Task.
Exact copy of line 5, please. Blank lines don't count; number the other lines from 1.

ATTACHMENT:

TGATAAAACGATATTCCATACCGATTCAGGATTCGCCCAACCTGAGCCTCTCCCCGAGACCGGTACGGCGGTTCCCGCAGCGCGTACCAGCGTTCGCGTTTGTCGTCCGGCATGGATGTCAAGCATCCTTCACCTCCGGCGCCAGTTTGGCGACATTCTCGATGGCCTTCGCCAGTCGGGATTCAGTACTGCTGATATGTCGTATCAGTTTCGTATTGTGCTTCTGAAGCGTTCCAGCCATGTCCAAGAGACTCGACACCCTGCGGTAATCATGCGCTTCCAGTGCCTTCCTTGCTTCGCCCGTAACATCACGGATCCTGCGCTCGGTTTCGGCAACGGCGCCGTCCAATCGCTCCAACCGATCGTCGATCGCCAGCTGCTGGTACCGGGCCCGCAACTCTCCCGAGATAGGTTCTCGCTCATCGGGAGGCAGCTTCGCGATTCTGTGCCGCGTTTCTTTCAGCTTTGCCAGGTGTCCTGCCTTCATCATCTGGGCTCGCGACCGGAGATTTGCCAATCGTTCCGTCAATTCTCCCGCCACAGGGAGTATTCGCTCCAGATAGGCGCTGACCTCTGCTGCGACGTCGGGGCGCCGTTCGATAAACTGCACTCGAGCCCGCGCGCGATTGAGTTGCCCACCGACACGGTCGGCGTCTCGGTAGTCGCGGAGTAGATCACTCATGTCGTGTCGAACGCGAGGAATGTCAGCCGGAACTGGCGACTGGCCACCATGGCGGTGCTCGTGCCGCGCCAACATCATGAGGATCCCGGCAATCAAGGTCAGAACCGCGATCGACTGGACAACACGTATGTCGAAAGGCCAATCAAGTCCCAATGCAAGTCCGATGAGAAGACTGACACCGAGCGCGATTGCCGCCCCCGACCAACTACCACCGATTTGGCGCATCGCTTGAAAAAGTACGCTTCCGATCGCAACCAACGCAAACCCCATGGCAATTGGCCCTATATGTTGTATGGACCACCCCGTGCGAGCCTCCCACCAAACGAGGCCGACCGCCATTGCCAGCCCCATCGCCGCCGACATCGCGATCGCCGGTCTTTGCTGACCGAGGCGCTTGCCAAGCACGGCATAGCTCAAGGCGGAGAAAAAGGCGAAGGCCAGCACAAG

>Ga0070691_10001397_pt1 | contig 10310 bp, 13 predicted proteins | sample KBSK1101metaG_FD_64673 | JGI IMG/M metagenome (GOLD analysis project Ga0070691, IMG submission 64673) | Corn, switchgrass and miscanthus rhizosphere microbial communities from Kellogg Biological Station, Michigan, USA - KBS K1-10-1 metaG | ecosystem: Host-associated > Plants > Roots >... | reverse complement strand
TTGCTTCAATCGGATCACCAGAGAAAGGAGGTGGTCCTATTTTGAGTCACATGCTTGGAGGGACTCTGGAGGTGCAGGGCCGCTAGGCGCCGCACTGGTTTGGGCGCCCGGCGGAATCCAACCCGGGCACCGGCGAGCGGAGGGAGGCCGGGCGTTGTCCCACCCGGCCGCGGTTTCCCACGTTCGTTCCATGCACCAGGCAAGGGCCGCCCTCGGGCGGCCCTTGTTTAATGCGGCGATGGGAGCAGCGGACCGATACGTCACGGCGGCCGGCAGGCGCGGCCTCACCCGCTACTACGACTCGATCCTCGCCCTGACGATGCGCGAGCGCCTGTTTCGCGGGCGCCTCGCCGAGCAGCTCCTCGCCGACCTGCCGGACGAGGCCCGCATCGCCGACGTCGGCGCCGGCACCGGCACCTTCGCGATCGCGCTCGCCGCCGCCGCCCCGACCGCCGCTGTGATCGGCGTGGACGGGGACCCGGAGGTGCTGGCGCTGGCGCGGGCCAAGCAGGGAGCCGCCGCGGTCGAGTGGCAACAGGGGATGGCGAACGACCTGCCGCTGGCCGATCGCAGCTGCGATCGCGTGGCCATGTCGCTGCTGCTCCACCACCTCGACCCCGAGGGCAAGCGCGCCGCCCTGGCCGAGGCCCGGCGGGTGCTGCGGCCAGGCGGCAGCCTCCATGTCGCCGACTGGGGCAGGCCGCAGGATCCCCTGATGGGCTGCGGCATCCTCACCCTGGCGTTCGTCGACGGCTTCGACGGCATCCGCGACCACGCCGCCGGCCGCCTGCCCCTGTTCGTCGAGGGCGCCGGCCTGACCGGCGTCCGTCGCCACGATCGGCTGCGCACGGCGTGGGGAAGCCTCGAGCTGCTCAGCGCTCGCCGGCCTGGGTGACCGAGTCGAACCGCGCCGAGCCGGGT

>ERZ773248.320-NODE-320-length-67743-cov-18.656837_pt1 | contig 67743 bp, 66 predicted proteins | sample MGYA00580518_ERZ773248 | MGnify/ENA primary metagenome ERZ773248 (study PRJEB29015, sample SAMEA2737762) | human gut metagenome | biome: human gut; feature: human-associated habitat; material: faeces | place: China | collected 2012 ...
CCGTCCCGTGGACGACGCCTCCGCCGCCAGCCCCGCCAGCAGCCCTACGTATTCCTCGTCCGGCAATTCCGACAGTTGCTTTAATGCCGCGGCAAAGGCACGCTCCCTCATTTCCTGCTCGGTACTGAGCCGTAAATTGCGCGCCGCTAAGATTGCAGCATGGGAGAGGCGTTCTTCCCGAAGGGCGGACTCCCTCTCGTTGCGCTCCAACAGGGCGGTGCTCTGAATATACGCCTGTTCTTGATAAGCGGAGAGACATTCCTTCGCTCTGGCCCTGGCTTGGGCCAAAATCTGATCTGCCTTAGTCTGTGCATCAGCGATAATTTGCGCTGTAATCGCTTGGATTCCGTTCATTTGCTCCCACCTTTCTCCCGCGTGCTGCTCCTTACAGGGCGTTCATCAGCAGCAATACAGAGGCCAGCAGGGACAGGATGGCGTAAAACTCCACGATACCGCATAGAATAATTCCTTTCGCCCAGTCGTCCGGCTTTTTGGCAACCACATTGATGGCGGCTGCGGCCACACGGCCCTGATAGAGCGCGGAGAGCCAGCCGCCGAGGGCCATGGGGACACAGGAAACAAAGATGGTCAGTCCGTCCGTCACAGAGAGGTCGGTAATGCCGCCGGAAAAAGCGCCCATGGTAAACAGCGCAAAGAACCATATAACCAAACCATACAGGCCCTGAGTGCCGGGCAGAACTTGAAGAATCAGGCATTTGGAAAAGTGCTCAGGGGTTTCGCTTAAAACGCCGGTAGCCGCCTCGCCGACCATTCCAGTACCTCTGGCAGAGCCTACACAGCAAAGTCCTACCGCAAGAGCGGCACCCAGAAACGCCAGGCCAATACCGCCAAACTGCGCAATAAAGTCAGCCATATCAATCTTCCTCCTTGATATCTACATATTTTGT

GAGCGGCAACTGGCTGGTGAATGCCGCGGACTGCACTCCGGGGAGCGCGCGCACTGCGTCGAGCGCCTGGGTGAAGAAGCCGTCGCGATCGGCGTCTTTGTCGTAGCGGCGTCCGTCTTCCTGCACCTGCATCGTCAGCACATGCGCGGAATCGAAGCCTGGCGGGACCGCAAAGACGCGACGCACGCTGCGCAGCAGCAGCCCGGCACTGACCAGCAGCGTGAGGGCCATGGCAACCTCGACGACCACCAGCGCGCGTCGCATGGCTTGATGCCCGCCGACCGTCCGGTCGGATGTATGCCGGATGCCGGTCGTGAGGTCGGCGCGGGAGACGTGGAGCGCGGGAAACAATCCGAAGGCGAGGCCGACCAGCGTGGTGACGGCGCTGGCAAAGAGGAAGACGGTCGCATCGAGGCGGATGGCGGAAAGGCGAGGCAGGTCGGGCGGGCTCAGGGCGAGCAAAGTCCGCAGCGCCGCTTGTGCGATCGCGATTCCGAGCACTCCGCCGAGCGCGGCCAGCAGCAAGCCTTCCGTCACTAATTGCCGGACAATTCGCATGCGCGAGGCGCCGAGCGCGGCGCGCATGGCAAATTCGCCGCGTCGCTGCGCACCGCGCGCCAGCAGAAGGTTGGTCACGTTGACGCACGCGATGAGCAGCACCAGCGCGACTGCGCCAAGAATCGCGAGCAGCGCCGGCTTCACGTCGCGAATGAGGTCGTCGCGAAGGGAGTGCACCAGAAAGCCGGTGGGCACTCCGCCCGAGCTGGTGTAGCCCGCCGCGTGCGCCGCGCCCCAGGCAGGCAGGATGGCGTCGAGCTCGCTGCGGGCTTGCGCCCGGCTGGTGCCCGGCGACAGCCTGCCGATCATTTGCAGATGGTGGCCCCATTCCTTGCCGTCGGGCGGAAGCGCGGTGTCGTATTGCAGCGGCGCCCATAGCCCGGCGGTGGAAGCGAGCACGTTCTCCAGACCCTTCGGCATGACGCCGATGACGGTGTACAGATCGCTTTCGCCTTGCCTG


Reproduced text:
CCGTCCCGTGGACGACGCCTCCGCCGCCAGCCCCGCCAGCAGCCCTACGTATTCCTCGTCCGGCAATTCCGACAGTTGCTTTAATGCCGCGGCAAAGGCACGCTCCCTCATTTCCTGCTCGGTACTGAGCCGTAAATTGCGCGCCGCTAAGATTGCAGCATGGGAGAGGCGTTCTTCCCGAAGGGCGGACTCCCTCTCGTTGCGCTCCAACAGGGCGGTGCTCTGAATATACGCCTGTTCTTGATAAGCGGAGAGACATTCCTTCGCTCTGGCCCTGGCTTGGGCCAAAATCTGATCTGCCTTAGTCTGTGCATCAGCGATAATTTGCGCTGTAATCGCTTGGATTCCGTTCATTTGCTCCCACCTTTCTCCCGCGTGCTGCTCCTTACAGGGCGTTCATCAGCAGCAATACAGAGGCCAGCAGGGACAGGATGGCGTAAAACTCCACGATACCGCATAGAATAATTCCTTTCGCCCAGTCGTCCGGCTTTTTGGCAACCACATTGATGGCGGCTGCGGCCACACGGCCCTGATAGAGCGCGGAGAGCCAGCCGCCGAGGGCCATGGGGACACAGGAAACAAAGATGGTCAGTCCGTCCGTCACAGAGAGGTCGGTAATGCCGCCGGAAAAAGCGCCCATGGTAAACAGCGCAAAGAACCATATAACCAAACCATACAGGCCCTGAGTGCCGGGCAGAACTTGAAGAATCAGGCATTTGGAAAAGTGCTCAGGGGTTTCGCTTAAAACGCCGGTAGCCGCCTCGCCGACCATTCCAGTACCTCTGGCAGAGCCTACACAGCAAAGTCCTACCGCAAGAGCGGCACCCAGAAACGCCAGGCCAATACCGCCAAACTGCGCAATAAAGTCAGCCATATCAATCTTCCTCCTTGATATCTACATATTTTGT